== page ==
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How success snowballed for Ali Zia after his wintry welcome at Queensbury

How success snowballed for Ali Zia after his wintry welcome at Queensbury


In the latest feature on the Bradford League's top all-rounders, Reg Nelson looks at the ground breaking feats of Ali Zia.

Not only was Ali Zia the first Pakistani to win the Sir Learie Constantine All-Rounders Trophy, but he was also the first recipient to retain it the following year.

He achieved this as the overseas pro at Queensbury after a decade of failure and multiple re-election pleas at the club in the seventies.

Playing member Terry McGuire had a good track record of bringing over classy Pakistani overseas pros, which included Test player Haroon Rashid, Rizwan uz Zama and Rashid Khan.

In 1981 he signed Ali Zia, and in the following year Asad Rauf (later a Test umpire) joined him, in an era when clubs were not restricted to one overseas player.

Zia had exceptional all-round ability and won the Sir Learie Constantine All Rounders Trophy in 1981 and 1982 and won the League Batting Averages in 1981.

His statistics read like this
1981    Batting 1,110 runs at 61.66 with a Highest Score of 138 not out
  
            Bowling 50 wickets at 21.70

1982    Batting 738 runs at 36.90
 
            Bowling 56 wickets at 13.73

Zia was a Pakistani First-class cricketer who played from 1974/75 until 1992/93. In 165 games he made 8,579 runs for an average of 33.90 and scored 13 hundreds with a career best of 229 not out. With the ball, he managed 241 wickets at 28.39, once taking 8-60 in an innings. He had the ability to bowl leg spin and medium fast.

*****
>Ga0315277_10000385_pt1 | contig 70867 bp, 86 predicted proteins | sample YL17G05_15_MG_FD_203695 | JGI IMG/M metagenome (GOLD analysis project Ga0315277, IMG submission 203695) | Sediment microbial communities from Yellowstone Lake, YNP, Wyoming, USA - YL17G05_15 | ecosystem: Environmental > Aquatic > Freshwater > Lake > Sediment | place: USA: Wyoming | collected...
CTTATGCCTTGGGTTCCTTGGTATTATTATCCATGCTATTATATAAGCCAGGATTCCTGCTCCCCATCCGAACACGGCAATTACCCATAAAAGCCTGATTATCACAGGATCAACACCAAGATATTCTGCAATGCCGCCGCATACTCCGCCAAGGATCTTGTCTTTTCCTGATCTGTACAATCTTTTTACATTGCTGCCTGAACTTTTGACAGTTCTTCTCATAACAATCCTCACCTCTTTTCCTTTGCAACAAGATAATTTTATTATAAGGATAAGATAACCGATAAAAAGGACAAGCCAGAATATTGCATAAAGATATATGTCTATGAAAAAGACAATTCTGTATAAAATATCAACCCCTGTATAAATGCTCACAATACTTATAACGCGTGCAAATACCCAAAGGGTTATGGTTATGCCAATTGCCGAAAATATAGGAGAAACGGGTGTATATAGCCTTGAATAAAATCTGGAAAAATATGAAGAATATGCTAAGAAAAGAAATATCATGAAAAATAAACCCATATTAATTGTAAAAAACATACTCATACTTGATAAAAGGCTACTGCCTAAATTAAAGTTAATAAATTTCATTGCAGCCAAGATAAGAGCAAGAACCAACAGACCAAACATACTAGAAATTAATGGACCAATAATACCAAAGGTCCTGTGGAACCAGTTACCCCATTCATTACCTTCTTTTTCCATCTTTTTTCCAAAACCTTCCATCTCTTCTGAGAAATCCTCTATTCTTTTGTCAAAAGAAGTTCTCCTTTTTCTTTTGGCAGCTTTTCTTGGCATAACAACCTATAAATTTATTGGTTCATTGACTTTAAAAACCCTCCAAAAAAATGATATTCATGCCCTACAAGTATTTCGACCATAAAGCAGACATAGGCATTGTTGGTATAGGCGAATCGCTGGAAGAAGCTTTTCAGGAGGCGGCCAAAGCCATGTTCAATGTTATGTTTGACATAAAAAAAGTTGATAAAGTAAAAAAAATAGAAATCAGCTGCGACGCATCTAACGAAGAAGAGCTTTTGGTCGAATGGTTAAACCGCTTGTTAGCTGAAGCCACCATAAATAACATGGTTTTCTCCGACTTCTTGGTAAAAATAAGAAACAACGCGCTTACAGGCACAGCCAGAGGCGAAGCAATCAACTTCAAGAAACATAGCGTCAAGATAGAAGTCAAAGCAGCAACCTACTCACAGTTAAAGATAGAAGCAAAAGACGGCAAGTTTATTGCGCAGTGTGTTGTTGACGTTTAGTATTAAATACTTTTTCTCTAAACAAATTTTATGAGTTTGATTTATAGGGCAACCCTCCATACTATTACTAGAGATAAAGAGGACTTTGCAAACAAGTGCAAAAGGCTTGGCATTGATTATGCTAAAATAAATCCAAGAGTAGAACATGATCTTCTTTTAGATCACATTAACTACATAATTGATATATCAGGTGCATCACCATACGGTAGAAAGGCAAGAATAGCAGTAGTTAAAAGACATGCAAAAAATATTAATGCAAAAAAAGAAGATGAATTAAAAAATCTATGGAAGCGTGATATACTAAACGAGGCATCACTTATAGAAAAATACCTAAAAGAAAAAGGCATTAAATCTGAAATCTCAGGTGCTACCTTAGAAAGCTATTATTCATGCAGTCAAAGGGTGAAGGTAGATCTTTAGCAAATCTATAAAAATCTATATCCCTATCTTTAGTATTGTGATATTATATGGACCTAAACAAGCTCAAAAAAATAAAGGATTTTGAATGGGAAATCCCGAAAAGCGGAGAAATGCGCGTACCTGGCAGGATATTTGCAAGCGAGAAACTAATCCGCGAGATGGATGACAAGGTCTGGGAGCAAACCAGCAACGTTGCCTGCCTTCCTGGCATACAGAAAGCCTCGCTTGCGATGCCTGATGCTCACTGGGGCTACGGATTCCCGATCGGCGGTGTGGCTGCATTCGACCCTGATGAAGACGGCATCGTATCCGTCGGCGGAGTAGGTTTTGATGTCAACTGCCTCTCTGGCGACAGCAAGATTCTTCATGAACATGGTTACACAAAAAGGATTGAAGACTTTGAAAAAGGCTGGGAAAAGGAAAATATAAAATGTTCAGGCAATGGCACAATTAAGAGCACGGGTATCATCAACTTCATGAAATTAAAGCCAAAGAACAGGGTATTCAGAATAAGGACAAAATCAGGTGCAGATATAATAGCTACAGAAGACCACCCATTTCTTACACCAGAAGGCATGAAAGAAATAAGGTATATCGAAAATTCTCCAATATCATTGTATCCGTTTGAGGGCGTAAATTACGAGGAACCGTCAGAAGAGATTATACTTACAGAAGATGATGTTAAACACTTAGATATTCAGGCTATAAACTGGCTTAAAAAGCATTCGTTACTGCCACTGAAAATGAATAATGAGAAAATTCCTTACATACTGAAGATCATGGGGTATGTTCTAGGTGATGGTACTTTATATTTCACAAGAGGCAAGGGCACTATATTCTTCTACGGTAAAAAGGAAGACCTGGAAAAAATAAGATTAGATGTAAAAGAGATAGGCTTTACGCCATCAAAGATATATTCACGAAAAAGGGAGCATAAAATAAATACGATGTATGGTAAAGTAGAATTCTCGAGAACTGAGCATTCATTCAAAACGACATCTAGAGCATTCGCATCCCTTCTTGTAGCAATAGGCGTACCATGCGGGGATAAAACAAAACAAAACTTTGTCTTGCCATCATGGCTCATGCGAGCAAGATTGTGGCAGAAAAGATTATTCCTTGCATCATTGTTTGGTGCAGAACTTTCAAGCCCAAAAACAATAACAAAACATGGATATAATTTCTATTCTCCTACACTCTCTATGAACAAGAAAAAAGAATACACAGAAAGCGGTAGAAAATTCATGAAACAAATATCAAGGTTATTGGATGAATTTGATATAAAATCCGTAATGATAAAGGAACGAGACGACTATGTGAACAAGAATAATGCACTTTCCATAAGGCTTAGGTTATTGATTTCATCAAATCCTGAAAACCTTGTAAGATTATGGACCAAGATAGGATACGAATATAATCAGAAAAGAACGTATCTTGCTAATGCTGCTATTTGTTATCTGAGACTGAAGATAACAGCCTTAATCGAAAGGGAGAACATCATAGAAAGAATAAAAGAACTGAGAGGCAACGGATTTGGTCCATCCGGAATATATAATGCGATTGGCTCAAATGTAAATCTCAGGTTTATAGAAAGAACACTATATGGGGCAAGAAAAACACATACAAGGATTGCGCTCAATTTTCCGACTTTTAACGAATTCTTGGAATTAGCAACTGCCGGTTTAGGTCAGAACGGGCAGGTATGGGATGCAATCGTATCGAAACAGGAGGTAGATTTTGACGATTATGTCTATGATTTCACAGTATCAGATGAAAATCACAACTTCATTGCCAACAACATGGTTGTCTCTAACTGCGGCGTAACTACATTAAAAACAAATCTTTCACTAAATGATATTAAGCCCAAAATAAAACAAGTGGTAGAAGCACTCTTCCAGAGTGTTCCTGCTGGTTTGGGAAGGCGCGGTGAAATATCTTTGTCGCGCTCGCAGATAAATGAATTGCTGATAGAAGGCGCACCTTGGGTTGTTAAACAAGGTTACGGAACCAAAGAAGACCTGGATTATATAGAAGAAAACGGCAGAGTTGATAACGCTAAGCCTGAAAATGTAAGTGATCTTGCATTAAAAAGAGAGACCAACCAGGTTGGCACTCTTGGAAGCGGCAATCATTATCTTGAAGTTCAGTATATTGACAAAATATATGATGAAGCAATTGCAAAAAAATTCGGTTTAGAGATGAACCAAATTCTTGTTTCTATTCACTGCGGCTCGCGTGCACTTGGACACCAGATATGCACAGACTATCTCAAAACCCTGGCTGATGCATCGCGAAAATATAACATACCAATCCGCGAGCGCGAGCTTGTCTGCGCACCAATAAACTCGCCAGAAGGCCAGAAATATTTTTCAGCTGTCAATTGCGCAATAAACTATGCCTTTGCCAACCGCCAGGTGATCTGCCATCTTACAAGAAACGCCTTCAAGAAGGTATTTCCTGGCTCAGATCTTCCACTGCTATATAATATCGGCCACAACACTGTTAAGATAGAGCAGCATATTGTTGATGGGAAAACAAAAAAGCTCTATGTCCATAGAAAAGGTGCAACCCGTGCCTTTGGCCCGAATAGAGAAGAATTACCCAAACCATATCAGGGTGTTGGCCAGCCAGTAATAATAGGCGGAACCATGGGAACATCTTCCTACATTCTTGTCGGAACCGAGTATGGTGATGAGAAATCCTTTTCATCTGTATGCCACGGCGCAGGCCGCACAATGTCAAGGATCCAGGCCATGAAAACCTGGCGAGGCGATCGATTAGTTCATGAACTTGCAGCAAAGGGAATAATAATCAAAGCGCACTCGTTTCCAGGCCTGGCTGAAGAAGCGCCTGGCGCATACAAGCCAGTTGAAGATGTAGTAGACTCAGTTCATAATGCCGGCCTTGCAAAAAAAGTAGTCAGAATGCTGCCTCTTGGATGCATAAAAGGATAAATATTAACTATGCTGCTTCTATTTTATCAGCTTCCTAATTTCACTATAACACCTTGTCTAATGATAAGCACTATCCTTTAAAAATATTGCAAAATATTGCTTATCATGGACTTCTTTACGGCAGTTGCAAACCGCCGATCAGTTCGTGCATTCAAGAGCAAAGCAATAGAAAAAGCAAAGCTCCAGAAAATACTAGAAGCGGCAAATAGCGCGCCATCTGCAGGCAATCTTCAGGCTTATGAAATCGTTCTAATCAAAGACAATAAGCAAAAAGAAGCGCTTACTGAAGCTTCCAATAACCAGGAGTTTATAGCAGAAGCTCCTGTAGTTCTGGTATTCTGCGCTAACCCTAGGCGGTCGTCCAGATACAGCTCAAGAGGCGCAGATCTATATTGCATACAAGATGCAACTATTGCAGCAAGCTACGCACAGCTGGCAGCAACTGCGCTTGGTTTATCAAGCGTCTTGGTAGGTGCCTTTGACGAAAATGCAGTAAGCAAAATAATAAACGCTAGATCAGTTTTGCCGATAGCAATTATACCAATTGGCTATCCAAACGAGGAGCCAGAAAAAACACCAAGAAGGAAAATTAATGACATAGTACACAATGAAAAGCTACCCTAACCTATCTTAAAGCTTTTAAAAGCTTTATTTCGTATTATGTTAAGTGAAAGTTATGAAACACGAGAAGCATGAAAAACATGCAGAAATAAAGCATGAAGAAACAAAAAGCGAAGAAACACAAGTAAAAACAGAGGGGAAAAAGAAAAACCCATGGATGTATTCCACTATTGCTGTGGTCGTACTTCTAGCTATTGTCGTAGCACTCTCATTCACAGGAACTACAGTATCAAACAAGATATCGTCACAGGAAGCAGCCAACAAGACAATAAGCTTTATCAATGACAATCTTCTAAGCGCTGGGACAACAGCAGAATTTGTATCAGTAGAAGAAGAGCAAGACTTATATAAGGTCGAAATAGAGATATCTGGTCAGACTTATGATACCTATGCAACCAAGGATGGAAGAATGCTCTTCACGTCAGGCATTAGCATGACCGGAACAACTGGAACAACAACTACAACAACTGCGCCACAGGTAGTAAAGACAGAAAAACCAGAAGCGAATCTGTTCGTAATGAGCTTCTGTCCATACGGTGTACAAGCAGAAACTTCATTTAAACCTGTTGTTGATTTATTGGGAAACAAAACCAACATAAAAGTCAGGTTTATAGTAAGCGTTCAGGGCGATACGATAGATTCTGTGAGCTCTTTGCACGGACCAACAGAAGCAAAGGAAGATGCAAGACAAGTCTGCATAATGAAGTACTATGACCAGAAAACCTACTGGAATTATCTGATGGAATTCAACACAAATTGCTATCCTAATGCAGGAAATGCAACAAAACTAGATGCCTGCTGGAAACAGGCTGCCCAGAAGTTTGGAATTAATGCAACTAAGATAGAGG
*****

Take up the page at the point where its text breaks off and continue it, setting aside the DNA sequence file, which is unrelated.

The year before Zia arrived at Granby Fields in 1981, Queensbury had finished in the bottom two in the Second Division and in consequence had to seek re-election.

Despite Zia’s brilliant first season at Queensbury, he could not propel his side higher than third from bottom.

Queensbury 1981 - Back, left Brian Sunter, Tony Smith, Terry McGuire, Talish Butt, Neil Pearson, Shabir Ellahi. Front Martin Dunne, Gary Soames, Glen Rhodes (captain), Ali Zia, Tommy Carroll

All this would change in 1982 when fellow Pakistani Asad Rauf joined him and scored 1,097 runs at 49.86 with a highest score of 130 not out.

The title was duly won, and Ali Zia had helped enormously to put Queensbury into the First Division, and in doing so clinched his second successive Sir Learie Constantine All Rounders Trophy. Indeed, the first time it had been achieved since the trophy was first contested.